Animal Welfare League Launches Spay/Neuter Program for Feral Cats
Cats are trapped, spayed or neutered and then returned to their communities.
A grant from PetSmart Charities is allowing the Animal Welfare League of Alexandria to help control the city’s feral cat population through a trap-neuter-return program to humanely and effectively reduce the feral cat population.
Animal Welfare League spokesman Patrick Cole said the $12,350 grant targets feral cat colonies in two communities, Arlandria and Sanger Avenue between Van Dorn and Beauregard streets on the city’s west end, and covers the costs of humane traps, transportation, spaying or neutering and educational materials. Alley Cat Allies has also provided some funding to target feral cats living in other area of the city.
“As an animal welfare organization, we look out for the safety and wellbeing of all animals, not just pets, and we care for feral cats, as well,” Cole said. “So it’s important to remember them when discussing animal welfare. They’re often looked over or forgotten, but they have a connection to people in the community.
"But we’re just trying to limit their growth and stop the population of the colonies so that future litters don’t come to the shelter or have a hard life growing up in the world.”
No city funds or general donations go to the program. Animal Welfare League staff are in the process of holding workshops in the targeted communities to educate local residents about the program and how they can help.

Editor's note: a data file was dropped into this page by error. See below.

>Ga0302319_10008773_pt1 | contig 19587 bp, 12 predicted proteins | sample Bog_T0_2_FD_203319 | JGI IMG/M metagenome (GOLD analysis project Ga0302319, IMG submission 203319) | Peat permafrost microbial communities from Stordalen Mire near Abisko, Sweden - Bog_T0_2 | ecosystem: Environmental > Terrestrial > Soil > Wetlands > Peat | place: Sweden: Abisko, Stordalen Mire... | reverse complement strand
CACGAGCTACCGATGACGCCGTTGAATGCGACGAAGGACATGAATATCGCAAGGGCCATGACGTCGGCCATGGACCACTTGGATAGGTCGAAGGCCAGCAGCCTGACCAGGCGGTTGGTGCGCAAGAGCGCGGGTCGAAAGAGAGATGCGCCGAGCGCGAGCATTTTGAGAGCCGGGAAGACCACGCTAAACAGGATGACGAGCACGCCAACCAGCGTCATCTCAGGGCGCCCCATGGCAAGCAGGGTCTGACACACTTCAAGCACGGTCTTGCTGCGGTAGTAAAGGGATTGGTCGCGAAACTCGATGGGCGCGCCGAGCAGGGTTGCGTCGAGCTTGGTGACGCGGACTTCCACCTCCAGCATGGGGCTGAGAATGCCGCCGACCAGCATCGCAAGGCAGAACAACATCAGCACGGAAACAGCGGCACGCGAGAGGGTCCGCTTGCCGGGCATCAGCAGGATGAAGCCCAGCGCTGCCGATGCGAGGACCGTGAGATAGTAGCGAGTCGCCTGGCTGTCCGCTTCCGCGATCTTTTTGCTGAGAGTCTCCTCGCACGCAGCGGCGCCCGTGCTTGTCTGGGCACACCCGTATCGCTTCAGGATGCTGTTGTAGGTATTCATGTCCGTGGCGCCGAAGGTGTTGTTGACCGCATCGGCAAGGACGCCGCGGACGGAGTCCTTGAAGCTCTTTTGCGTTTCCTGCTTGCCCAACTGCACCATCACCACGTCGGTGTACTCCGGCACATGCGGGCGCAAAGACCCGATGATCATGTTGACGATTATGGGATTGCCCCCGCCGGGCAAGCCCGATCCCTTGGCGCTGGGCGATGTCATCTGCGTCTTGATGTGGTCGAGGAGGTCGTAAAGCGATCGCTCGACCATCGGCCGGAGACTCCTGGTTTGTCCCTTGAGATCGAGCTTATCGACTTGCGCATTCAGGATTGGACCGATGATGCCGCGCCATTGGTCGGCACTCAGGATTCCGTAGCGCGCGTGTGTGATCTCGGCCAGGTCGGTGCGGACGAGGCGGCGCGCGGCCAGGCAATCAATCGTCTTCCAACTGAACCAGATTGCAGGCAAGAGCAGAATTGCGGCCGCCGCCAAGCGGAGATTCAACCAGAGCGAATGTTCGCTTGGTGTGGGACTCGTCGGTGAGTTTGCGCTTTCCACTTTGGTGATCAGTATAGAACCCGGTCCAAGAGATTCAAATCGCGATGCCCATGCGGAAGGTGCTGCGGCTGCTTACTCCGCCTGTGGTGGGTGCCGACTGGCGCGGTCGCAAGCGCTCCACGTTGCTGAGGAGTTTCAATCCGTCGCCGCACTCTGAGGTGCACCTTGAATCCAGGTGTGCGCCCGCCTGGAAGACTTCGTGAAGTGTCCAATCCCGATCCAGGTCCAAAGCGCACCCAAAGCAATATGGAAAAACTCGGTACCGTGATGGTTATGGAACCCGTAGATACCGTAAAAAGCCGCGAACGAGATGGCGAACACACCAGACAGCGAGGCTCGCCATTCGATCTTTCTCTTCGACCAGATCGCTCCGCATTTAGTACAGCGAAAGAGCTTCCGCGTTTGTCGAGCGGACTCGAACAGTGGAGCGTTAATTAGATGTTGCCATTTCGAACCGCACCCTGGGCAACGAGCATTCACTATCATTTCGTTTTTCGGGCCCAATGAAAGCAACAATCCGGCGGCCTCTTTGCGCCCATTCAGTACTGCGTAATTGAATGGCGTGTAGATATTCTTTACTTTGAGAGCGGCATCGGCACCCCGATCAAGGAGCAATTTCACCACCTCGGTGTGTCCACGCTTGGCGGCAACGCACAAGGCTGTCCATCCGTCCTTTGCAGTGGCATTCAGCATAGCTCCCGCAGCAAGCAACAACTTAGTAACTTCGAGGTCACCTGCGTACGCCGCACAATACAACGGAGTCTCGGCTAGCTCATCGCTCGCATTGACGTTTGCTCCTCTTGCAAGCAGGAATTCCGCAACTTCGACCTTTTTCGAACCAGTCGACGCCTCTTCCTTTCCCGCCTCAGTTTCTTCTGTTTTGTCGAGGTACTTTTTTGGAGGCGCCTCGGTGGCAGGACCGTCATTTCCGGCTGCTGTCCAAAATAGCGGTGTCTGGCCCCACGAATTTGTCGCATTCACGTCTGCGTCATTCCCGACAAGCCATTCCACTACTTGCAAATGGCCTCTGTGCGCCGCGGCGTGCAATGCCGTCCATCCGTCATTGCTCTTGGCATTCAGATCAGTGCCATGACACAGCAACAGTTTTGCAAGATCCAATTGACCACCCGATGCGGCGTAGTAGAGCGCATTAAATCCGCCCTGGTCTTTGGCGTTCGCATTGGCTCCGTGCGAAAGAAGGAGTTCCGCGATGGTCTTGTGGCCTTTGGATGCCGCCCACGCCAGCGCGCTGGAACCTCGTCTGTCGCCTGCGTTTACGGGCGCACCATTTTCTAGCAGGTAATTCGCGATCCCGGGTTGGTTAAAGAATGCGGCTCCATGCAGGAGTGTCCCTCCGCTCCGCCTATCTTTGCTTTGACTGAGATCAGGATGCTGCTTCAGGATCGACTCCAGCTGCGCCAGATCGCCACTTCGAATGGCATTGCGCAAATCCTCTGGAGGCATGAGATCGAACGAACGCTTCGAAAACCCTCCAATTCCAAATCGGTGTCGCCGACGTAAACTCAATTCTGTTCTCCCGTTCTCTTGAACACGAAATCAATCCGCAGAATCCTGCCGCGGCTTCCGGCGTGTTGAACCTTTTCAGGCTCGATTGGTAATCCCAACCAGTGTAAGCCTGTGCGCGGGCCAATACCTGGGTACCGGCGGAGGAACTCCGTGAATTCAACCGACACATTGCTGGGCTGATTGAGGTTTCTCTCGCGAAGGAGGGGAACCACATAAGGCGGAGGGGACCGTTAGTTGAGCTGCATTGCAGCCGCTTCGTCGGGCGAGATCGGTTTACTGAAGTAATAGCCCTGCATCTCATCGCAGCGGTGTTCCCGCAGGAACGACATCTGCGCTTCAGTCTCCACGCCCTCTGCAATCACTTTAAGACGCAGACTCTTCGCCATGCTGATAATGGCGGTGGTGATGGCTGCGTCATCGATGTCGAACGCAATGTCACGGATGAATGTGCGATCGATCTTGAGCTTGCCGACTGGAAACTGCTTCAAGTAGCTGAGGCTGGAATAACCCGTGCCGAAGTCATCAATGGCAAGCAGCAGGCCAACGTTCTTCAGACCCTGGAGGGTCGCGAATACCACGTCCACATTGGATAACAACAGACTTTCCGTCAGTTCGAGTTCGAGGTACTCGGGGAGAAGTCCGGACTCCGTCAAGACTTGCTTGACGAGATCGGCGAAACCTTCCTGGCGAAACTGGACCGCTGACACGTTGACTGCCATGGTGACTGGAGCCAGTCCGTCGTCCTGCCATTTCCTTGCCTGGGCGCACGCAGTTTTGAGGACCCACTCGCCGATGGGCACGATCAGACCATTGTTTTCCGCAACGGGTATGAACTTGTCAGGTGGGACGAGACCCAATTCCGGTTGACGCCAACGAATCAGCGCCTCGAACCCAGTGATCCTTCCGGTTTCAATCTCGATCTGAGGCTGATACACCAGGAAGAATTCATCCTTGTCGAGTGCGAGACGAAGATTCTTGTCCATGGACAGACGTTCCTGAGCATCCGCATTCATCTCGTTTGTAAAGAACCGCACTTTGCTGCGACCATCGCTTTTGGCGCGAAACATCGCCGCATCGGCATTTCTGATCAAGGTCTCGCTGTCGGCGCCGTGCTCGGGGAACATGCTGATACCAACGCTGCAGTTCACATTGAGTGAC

Many of the feral cat colonies in the city are cared for by local residents, Cole said. Through the program, feral cat colony caretakers will set out humane traps the night before spay/neuter days and bring the cats to the shelter, where they will be taken to a local veterinary clinic to be spayed or neutered. They then return to the shelter and released back into the neighborhood they came from 24 hours later.
“It’s really a volunteer effort from people who are managing these colonies and care about them,” Cole said.
Most feral cats were born in the wild and cannot be adopted, Cole said. However, any kittens or young cats that are somewhat socialized that are brought to the shelter through the program may be put up for adoption.
The Animal Welfare League is also accepting donations for the TNR program. Alexandrians can donate online or write a check with TNR in the memo area to the Animal Welfare League of Alexandria, 4101 Eisenhower Ave., Alexandria, VA 22304.
Fairfax County implemented a TNR program in October 2008 and has experienced positive results, including a 58 percent decrease in feral cat offspring the shelter's foster care program, according to the league.
For more information on the program, visit the program website.